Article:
Still piecing your mind back together after having it blown by The Cabin in the Woods this weekend? Keep your obsessions about the film alive by picking up the photo-heavy, information-dense tome The Cabin in the Woods: The Official Visual Companion, from Titan Books. Here are five good reasons to add this to your bookshelf:

Telling Tales From Development Hell

by Ethan Alter February 28, 2012 6:01 am
Telling Tales From Development Hell

Everyone knows that Tom Selleck was going to be Indiana Jones before his Magnum P.I. commitment passed the fedora and bullwhip along to Harrison Ford instead. But were you also aware that an early draft of the screenplay for the film that would become Indiana Jones and the Kingdom of the Crystal Skull featured cameos by such characters as Sallah, Willie and Short Round? That's one of the many fun pieces of behind-the-scenes trivia you'll learn in David Hughes's, Tales From Development Hell, which explores the fortunes of some of the greatest movies never made. An updated version of his 2004 tome of the same name, this new edition, which hits stores today, reveals what happened to such high-profile, development hell stranded projects as Paul Verhoeven and Arnold Schwarzenegger's medieval epic, Crusade, Darren Aronofsky's gritty Batman reboot Year One and the multiple big-screen versions of Neil Gaiman's beloved Sandman comic. We won't spoil all of the secrets that this enjoyable, well-researched book has to offer, but here are a few choice tidbits sure to whet movie lovers' appetites.

Avengers Assemble!: A Guide to Marvel Studio's Easter Eggs

This week Marvel Studios is releasing Captain America: The First Avenger, a period superhero adventure starring one of their most recognizable characters. But it's also a prelude to the company's next feature, which will be a kind of comic-book movie that hasn't been attempted on the big-screen before: a team-up adventure that unites some of Marvel's biggest heroes -- including Iron Man (Robert Downey Jr.), Thor (Chris Hemsworth), Captain America (Chris Evans) and The Incredible Hulk (Mark Ruffalo, taking over from Ed Norton and Eric Bana) -- to combat a global threat. The title, of course, is The Avengers, the same name of the Marvel supergroup that's been battling bad guys in the four-color pages of the company's comics since 1963. Geek icon (and part-time comics scribe) Joss Whedon is writing and directing the film, which also stars Samuel L. Jackson as the group's leader, Nick Fury, Scarlett Johansson as the leather-jumpsuit clad spy, the Black Widow and Jeremy Renner as the ace archer, Hawkeye. Naturally, a project as ambitious as The Avengers didn't come together overnight. Marvel has been laying the groundwork for this film since the first Iron Man hit theaters in 2008, slipping in visual and verbal references to Avengers-lore in all their standalone superhero features. Here's a film-by-film guide to some of the Easter Eggs that have pointed the way to The Avengers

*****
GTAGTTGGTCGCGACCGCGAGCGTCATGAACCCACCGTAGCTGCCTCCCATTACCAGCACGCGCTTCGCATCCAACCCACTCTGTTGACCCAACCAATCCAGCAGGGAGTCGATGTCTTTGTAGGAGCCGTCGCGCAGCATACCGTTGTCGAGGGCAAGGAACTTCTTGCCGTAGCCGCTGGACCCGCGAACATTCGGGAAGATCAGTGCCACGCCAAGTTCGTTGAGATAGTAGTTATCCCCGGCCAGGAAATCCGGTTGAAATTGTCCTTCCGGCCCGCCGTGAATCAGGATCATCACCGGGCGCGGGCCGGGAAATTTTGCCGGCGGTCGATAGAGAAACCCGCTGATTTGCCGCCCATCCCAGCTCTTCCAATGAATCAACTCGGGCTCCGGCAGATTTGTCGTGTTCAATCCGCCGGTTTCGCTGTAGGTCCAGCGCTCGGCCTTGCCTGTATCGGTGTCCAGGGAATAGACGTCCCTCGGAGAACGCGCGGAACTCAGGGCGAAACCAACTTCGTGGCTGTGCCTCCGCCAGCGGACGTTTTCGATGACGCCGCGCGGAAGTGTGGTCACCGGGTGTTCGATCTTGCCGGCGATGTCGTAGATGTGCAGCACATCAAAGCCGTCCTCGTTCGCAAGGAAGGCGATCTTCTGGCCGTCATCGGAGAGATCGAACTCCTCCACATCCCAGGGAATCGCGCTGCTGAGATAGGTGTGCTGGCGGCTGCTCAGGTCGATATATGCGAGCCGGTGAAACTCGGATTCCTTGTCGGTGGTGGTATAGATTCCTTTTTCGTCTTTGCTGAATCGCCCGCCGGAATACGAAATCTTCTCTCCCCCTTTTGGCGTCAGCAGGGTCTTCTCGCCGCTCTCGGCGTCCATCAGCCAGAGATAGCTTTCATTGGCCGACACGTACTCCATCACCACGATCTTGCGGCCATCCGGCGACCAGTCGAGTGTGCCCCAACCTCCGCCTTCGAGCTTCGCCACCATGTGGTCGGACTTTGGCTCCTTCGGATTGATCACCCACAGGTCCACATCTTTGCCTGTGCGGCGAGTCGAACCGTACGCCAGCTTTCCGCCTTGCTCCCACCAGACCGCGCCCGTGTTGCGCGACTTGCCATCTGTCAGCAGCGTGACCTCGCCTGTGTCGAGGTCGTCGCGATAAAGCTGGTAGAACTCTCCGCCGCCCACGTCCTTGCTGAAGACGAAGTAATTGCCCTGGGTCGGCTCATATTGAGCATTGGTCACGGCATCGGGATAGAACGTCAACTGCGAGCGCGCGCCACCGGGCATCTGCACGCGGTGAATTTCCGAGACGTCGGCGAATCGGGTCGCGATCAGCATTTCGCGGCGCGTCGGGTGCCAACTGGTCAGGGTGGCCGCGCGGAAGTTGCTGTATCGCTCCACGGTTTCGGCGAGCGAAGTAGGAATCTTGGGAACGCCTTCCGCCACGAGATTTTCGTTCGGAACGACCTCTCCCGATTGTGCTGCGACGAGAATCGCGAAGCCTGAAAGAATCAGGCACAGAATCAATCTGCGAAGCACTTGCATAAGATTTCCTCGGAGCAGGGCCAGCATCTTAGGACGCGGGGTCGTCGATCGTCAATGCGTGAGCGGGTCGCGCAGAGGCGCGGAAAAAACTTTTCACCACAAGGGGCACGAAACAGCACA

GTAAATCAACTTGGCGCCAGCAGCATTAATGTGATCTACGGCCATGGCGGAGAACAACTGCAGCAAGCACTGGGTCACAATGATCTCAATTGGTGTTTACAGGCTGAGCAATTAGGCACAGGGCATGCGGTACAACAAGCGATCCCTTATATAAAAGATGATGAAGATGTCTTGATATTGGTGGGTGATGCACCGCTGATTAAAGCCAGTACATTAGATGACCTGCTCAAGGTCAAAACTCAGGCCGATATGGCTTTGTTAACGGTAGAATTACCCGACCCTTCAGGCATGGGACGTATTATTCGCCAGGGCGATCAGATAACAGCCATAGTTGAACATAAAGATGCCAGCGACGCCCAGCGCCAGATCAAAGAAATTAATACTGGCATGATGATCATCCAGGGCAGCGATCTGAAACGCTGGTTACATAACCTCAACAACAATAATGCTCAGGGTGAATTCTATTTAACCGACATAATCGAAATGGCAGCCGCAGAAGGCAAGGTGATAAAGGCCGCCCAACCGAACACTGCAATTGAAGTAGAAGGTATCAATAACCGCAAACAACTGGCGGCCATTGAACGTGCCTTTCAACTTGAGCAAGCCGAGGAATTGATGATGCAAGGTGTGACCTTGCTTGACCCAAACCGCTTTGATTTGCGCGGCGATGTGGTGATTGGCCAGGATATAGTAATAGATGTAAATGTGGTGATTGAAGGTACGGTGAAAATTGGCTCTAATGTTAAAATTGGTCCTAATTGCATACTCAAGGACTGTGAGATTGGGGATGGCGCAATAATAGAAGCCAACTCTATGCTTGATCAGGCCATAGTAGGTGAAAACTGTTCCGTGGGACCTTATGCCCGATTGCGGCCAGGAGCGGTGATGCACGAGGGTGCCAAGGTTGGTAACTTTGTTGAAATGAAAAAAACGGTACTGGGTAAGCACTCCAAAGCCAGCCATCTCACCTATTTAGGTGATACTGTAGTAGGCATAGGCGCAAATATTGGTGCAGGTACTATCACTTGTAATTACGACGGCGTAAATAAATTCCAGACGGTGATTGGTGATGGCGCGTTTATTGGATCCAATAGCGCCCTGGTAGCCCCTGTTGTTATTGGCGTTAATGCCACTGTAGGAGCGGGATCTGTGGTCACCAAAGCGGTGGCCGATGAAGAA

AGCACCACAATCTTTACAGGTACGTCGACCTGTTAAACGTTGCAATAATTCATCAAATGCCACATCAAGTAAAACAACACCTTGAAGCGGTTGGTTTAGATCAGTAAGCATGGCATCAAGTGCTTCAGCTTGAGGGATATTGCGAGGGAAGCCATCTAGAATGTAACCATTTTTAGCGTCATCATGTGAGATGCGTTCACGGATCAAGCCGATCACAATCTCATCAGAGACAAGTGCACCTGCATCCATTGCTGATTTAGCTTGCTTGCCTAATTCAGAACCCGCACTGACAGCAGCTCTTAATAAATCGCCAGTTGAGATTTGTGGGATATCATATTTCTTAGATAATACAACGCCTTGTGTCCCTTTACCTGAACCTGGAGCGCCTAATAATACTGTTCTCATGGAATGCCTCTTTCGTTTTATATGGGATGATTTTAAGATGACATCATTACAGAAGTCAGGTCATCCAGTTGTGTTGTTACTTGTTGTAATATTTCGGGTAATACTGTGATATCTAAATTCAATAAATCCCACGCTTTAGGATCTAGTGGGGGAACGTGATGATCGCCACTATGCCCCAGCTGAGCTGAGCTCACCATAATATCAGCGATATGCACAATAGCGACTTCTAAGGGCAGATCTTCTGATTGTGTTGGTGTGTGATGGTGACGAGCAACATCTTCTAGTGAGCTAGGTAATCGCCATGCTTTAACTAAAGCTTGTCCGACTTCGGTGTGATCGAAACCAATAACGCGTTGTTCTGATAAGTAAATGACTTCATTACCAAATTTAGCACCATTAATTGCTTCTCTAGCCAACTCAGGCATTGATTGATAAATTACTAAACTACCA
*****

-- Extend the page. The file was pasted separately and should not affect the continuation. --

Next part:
The Cool Nerd’s Guide to The Incredible Hulk

The excellent comic book review and discussion web site iFanboy recently released a vlog interview with Marvel comics Godfather and mascot Stan Lee. One of the questions asked of Lee, creator of such heroes as Spider-Man and The Fantastic Four, was what one creation of his, and long-time partner Jack Kirby, surprised even him with its level of success? His answer begrudgingly was The Hulk.

The Cool Nerd’s Guide to Iron Man

by Michael Neal May 1, 2008 2:32 pm
The Cool Nerd’s Guide to Iron Man

In most ways a comic book movie is like any other movie: If you have a good story with good acting and good direction, then the film will be good. But let's say your story is about Superman crusading for nuclear disarmament (in the '80s no less), or you've cast Ben Affleck in the lead, or, God forbid, Brett Ratner sits at the helm of it with his giant diamond encrusted megaphone...not good.

The essential part of making a good movie that is based on a comic book is, simply put, to get it right. Getting it right means you nail the hero, the costume and the story so well even Jeff Albertson can't complain. For the studio that means a movie supported by both the mainstream cool kids and comic book schlubs like me -- the multitude of multiple ticket-buying nerds who feed the hype machine and then clamor for more.

So I thought since there are so many new comic book movies on the horizon, and I have such a unique perspective being part nerd and part mainstream cool kid, I would bridge this demographic gap by judging new comic book movies according to my four touchstones of authenticity. Consider me the Obama-figure of unimportant difference, straddling the divide like the Colossus of Rhodes.

TAGS: iron man